miss peru

Miss Peru 2018 Tackles Gender-Based Violence

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Amanda Moser

Fan of tattoos, David Bowie, and dogs with short legs. Not necessarily in that order.

If you’re like me, when you think of beauty pageants you think of hairspraying swimsuits in place, very white smiles, BIG hair, flaming batons, drunken paint parties, Gracie Lou, and wishes for “world peace”. Or maybe that’s just Miss Congeniality

Miss Peru

Either way, you probably know the basic formula for a major pageant. Ball gowns + big smiles + swimsuits + world peace = beauty pageant. With a healthy dash of criticism. You know, just for fun.   

You probably have a few opinions about pageants as well. Pageants are often criticized for objectifying the women who participate in them, while the women themselves are often berated for choosing to compete in them in the first place.

While many contestants have given attention-grabbing answers to judges’ questions, especially recently, pageants aren’t generally looked to for advice about how to change the lives of women for the better.

That is until the Miss Peru 2018 pageant in October, where the contestants and organizers used their platform in a wholly new and impressive way: to highlight violence against women in Latin America.

Rather than introducing themselves with their bodily measurements, the contestants, who came from different areas of the country, instead gave their name, their region, and a statistic about gender-based violence and femicide (the intentional murder of women). The statistics ranged from particular regions to their countries as a whole.

Miss Peru

Here are just a few of the “measurements” given by Miss Peru contestants::

  • Camila Canicoba, of Lima: “…2,202 cases of femicide reported in the last nine years in my country…”
  • Juana Acevedo: “…More than 70% of women in our country are victims of street harassment…”
  • Luciana Fernández, of Huánuco: “…13,000 girls suffer sexual abuse in our country…”
  • Melina Machuca, of Cajamarca: “…More than 80% of womenin my city suffer from violence…”
  • Almendra Marroquín, of Cañete: “…More than 25% of girls and teenagers are abused in their schools…”
  • Bélgica Guerra, of Chincha: “…the 65% of university women who are assaulted by their partners…”
  • Romina Lozano, of Callao: “…3,114 women victims of trafficking up until 2014…”
  • Melody Calderon, of La Libertad: “…61% of attacks on girls under five years old are committed by people close to the family…”

At an event designed, essentially, to judge women, these contestants decided to highlight and bring awareness to the gender-based horrors facing women across Latin America.

Miss Peru
Miss Peru 2018, Romina Lozano

Violence against women was the overall theme of the night — not just from the contestants, but from the judges’ questions and organizers as well, as images and newspapers clippings of murdered and assaulted women were displayed on the backdrop throughout the show.

During the Q&A portion of the evening, contestants were asked what laws they would change to address the issue of femicide, and Romina Lazono, the Miss Peru 2018 winner proposed the creation of “a database with the data of each aggressor, not just femicide,” and for women to “be able to protect ourselves.”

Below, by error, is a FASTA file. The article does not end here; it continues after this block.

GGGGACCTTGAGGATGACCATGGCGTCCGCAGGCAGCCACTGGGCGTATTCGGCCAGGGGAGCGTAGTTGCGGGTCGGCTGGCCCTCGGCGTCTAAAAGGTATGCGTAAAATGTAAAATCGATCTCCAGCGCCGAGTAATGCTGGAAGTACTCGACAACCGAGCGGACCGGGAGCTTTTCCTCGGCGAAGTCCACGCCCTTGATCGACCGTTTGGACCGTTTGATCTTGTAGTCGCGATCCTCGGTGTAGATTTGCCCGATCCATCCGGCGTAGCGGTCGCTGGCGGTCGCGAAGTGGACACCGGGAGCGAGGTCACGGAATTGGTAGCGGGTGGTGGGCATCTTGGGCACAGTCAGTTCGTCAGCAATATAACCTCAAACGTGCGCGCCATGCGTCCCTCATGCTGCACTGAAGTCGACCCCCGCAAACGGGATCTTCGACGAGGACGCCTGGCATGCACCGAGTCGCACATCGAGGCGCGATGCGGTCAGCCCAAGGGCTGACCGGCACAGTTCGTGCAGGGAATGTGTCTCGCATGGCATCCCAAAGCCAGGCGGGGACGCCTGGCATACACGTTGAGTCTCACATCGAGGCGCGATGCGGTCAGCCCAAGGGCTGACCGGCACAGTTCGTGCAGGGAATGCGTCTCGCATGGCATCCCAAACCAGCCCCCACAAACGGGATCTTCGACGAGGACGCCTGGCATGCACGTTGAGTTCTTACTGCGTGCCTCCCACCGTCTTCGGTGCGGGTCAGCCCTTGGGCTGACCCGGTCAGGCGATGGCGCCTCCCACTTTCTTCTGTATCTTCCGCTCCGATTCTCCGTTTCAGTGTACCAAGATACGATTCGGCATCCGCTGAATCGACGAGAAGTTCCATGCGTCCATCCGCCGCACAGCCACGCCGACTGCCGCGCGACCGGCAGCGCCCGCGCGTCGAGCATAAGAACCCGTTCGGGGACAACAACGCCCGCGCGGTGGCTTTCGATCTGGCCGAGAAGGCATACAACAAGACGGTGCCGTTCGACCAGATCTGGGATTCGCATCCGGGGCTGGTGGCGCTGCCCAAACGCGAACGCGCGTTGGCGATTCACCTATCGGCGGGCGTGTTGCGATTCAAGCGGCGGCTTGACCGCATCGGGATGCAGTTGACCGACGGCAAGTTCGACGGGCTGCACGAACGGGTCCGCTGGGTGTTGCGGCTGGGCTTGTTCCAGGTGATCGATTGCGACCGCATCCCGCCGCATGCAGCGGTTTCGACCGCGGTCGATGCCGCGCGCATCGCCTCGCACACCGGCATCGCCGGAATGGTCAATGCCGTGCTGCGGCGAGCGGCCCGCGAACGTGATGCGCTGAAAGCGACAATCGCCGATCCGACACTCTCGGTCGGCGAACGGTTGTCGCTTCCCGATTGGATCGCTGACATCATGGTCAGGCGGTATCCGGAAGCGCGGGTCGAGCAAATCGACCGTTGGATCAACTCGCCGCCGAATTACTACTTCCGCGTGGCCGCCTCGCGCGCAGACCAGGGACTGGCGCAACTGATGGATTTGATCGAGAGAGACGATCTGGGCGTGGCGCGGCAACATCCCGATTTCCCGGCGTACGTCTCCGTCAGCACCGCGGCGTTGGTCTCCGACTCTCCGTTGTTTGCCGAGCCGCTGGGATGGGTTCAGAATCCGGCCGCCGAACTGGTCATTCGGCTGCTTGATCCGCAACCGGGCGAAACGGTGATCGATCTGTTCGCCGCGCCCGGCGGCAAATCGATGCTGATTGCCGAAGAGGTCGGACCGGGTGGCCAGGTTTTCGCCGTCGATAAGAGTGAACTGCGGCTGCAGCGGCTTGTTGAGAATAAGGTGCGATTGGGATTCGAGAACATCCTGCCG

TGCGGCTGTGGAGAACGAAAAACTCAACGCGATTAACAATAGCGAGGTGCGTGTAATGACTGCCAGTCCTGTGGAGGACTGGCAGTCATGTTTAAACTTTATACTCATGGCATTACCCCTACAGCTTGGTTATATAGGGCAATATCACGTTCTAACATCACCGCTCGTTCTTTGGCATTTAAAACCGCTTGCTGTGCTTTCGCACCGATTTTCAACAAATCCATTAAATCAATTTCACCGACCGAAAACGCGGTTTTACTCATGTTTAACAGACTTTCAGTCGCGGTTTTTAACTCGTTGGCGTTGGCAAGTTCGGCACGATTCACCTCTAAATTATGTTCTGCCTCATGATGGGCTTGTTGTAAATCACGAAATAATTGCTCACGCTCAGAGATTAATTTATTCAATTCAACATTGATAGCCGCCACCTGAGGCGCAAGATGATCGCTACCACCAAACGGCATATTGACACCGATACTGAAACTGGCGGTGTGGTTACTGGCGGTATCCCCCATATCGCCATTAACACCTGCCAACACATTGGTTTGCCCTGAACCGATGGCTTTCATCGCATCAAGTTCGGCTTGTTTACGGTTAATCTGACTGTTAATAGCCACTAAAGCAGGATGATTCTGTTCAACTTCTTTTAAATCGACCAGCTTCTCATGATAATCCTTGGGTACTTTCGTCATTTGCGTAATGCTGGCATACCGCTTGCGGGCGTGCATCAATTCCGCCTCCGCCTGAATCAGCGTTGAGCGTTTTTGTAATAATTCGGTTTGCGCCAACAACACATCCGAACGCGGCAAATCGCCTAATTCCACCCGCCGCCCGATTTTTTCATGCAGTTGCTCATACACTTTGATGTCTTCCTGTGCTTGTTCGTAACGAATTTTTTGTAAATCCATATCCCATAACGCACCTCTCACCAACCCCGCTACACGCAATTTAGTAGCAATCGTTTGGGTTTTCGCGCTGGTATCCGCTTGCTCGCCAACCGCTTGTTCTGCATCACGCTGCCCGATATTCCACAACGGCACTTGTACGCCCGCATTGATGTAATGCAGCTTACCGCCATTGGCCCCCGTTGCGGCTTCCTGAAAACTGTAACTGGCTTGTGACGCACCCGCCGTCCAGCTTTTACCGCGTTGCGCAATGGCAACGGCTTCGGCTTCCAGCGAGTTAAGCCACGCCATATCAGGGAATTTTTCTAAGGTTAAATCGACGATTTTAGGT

These women chose to take an active stand, to point out problems and offer up real, attainable solutions to help with the violence women face in their country. All while on stage, on television, in front of millions of people, in evening gowns and high heels.

The pageant organizer and former Miss Peru winner, Jessica Newton, came up with the idea of using the pageant as a magnifier for gender-based violence as a way to empower women.

The issue of gender-based violence is prevalent all throughout Latin America. Drawing attention to the violence women face in Latin American countries has also been at the forefront of the #NiUnaMenos movement.

Miss Peru
Ni Una Menos march in Santiago, Chile, on October 19, 2016. Via thebubble.com

Ni Una Menos, or Not One Less, began in Argentina in 2015 where the number of femicides is so high it’s considered a national emergency.

It’s defined as a “collective cry against machista violence,” and aims both to change the culture of hyper-masculinity and bring forth justice for victims of gender-based violence.

Created by a collective of Argentine female artists, journalists, and academics, the campaign has since spread to many Latin American countries and deals with issues of femicide, gender roles, sexual harassment, gender pay gap, sexual objectification, abortion, the rights of sex workers, and transgender rights. 

These women, like millions of others around the world, throughout history, have decided to take a stand for themselves, for others like them. They are taking back their power, demanding changes be made. They are rewriting their own narratives, much like the women of the Miss Peru 2018 pageant did.

Conversations surrounding beauty pageants are often difficult to maneuver and fraught with tension. It’s hard for some people to critique the idea of judging women based on their looks without also maligning the women who participate in it.

Regardless of your personal feelings surrounding beauty pageants, it’s easy to recognize that the women, and organizers, of the Miss Peru 2018 pageant decided to use their position in this competition to rewrite the standard narrative of beauty pageants for the better.

The more attention we draw to the injustices faced by those in positions of vulnerability, the more knowledge and empathy we impart, the more solutions we offer up, the better the world will be.

We all have to do our part.

These women, these beauty pageant contestants, these protestors on the street, are doing what they can to make the world a better place.

They are taking steps that will definitely, absolutely, help bring about the all-elusive pageant wish: world peace.